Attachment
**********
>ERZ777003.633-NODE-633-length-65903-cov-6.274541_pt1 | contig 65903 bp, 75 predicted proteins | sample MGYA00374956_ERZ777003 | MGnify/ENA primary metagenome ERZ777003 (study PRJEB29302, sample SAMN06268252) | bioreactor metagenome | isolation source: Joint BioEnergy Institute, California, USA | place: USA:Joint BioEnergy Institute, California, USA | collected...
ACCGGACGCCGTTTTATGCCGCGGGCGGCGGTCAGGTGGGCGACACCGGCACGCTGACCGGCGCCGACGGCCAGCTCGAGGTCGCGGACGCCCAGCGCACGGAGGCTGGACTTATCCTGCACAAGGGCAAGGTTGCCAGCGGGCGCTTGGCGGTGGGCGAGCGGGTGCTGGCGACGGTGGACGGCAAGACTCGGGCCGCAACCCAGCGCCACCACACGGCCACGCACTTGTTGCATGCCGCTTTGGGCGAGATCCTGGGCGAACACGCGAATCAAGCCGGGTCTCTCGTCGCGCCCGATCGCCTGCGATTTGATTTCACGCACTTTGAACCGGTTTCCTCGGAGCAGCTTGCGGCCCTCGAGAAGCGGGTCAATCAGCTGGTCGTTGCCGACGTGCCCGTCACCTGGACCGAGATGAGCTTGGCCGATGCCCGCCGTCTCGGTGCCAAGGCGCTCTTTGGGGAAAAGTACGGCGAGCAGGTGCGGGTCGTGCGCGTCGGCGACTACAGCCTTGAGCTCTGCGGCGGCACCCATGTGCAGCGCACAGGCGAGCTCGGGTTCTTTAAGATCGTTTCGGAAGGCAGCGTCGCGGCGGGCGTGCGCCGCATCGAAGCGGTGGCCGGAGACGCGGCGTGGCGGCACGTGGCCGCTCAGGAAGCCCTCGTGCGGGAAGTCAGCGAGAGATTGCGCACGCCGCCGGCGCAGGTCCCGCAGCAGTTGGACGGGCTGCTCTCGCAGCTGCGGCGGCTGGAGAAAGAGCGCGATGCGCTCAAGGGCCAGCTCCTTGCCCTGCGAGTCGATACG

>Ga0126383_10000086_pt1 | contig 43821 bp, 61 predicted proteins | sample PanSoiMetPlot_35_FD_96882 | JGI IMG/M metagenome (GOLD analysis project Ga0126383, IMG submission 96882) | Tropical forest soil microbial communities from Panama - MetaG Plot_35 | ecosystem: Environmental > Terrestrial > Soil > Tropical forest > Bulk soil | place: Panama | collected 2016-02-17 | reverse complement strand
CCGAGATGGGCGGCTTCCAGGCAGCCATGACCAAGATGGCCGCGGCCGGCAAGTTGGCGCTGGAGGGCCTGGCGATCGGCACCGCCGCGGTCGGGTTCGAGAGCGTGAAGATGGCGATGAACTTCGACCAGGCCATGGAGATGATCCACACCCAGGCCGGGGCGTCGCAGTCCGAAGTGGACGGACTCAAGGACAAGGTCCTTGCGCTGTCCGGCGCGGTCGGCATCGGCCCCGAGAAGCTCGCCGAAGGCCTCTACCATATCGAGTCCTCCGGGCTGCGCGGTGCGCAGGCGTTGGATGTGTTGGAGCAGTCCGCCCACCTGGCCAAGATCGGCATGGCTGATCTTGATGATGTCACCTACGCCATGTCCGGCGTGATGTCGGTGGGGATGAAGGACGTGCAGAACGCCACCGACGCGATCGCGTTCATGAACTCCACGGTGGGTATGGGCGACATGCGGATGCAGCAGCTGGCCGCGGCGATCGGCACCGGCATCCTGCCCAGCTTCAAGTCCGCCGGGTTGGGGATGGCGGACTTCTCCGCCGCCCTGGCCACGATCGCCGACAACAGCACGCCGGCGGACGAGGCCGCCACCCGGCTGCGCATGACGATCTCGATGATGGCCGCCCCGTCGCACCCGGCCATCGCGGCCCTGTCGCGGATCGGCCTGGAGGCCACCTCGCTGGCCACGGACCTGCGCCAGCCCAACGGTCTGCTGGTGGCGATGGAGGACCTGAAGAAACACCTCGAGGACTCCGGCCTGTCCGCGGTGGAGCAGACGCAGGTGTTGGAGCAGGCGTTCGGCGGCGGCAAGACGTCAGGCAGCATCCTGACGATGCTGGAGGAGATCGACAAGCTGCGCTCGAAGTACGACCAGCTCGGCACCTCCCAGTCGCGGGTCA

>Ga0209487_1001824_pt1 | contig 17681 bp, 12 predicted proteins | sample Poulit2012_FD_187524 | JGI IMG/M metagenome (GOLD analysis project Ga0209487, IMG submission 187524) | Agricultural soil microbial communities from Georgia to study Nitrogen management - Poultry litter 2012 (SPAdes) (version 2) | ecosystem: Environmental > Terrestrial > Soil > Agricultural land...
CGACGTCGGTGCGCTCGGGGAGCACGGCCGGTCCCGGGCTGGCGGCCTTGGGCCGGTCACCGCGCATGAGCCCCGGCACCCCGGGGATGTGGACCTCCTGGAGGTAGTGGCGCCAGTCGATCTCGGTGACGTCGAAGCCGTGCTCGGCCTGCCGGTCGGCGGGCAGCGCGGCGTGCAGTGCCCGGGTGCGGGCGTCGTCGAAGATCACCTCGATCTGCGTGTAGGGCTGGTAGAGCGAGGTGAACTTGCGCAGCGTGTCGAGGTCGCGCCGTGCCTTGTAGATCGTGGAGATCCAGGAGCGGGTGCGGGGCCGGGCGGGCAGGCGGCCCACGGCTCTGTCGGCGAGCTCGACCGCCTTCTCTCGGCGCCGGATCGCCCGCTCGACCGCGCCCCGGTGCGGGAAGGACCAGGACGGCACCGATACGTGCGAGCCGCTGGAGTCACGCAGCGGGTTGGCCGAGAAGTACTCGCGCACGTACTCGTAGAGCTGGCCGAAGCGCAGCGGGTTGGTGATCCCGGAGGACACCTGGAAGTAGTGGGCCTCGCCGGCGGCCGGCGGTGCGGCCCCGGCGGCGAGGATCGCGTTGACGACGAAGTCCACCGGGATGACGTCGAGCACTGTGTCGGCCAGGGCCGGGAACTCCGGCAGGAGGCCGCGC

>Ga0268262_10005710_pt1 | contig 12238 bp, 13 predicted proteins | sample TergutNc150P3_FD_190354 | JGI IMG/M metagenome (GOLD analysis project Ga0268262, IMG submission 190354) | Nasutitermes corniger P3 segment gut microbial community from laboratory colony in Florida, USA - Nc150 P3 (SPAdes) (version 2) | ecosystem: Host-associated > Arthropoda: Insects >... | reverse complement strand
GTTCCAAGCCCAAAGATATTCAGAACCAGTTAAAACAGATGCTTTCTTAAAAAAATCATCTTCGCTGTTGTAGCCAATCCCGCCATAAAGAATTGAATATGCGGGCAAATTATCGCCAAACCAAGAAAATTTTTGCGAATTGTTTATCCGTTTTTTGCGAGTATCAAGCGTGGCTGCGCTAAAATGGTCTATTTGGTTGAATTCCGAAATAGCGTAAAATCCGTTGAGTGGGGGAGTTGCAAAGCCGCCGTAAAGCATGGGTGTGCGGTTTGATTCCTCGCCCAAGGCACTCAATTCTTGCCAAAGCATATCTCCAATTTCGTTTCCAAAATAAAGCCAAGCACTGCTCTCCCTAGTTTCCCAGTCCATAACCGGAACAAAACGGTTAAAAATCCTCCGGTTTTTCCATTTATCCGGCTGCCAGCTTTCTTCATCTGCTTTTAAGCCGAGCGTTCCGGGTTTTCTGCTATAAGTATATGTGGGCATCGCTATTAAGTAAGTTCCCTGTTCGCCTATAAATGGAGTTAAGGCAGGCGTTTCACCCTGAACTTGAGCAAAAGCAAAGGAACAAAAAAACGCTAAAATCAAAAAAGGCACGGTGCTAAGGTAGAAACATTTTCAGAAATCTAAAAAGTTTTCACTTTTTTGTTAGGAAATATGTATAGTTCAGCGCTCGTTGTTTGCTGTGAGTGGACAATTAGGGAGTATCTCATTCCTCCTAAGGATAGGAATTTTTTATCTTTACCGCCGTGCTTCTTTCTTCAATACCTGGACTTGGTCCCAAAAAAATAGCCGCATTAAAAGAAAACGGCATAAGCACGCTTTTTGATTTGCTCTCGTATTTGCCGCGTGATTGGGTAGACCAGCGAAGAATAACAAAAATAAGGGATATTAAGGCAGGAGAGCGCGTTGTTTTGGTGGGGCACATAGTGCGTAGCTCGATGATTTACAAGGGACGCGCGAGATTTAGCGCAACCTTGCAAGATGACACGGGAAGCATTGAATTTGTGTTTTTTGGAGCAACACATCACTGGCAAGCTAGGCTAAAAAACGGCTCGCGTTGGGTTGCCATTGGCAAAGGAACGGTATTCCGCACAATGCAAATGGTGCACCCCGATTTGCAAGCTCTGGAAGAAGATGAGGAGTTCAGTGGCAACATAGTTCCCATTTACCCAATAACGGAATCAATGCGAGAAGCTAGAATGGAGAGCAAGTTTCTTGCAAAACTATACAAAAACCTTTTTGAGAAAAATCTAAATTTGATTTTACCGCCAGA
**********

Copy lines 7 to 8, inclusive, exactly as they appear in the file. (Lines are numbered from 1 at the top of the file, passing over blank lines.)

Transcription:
>Ga0268262_10005710_pt1 | contig 12238 bp, 13 predicted proteins | sample TergutNc150P3_FD_190354 | JGI IMG/M metagenome (GOLD analysis project Ga0268262, IMG submission 190354) | Nasutitermes corniger P3 segment gut microbial community from laboratory colony in Florida, USA - Nc150 P3 (SPAdes) (version 2) | ecosystem: Host-associated > Arthropoda: Insects >... | reverse complement strand
GTTCCAAGCCCAAAGATATTCAGAACCAGTTAAAACAGATGCTTTCTTAAAAAAATCATCTTCGCTGTTGTAGCCAATCCCGCCATAAAGAATTGAATATGCGGGCAAATTATCGCCAAACCAAGAAAATTTTTGCGAATTGTTTATCCGTTTTTTGCGAGTATCAAGCGTGGCTGCGCTAAAATGGTCTATTTGGTTGAATTCCGAAATAGCGTAAAATCCGTTGAGTGGGGGAGTTGCAAAGCCGCCGTAAAGCATGGGTGTGCGGTTTGATTCCTCGCCCAAGGCACTCAATTCTTGCCAAAGCATATCTCCAATTTCGTTTCCAAAATAAAGCCAAGCACTGCTCTCCCTAGTTTCCCAGTCCATAACCGGAACAAAACGGTTAAAAATCCTCCGGTTTTTCCATTTATCCGGCTGCCAGCTTTCTTCATCTGCTTTTAAGCCGAGCGTTCCGGGTTTTCTGCTATAAGTATATGTGGGCATCGCTATTAAGTAAGTTCCCTGTTCGCCTATAAATGGAGTTAAGGCAGGCGTTTCACCCTGAACTTGAGCAAAAGCAAAGGAACAAAAAAACGCTAAAATCAAAAAAGGCACGGTGCTAAGGTAGAAACATTTTCAGAAATCTAAAAAGTTTTCACTTTTTTGTTAGGAAATATGTATAGTTCAGCGCTCGTTGTTTGCTGTGAGTGGACAATTAGGGAGTATCTCATTCCTCCTAAGGATAGGAATTTTTTATCTTTACCGCCGTGCTTCTTTCTTCAATACCTGGACTTGGTCCCAAAAAAATAGCCGCATTAAAAGAAAACGGCATAAGCACGCTTTTTGATTTGCTCTCGTATTTGCCGCGTGATTGGGTAGACCAGCGAAGAATAACAAAAATAAGGGATATTAAGGCAGGAGAGCGCGTTGTTTTGGTGGGGCACATAGTGCGTAGCTCGATGATTTACAAGGGACGCGCGAGATTTAGCGCAACCTTGCAAGATGACACGGGAAGCATTGAATTTGTGTTTTTTGGAGCAACACATCACTGGCAAGCTAGGCTAAAAAACGGCTCGCGTTGGGTTGCCATTGGCAAAGGAACGGTATTCCGCACAATGCAAATGGTGCACCCCGATTTGCAAGCTCTGGAAGAAGATGAGGAGTTCAGTGGCAACATAGTTCCCATTTACCCAATAACGGAATCAATGCGAGAAGCTAGAATGGAGAGCAAGTTTCTTGCAAAACTATACAAAAACCTTTTTGAGAAAAATCTAAATTTGATTTTACCGCCAGA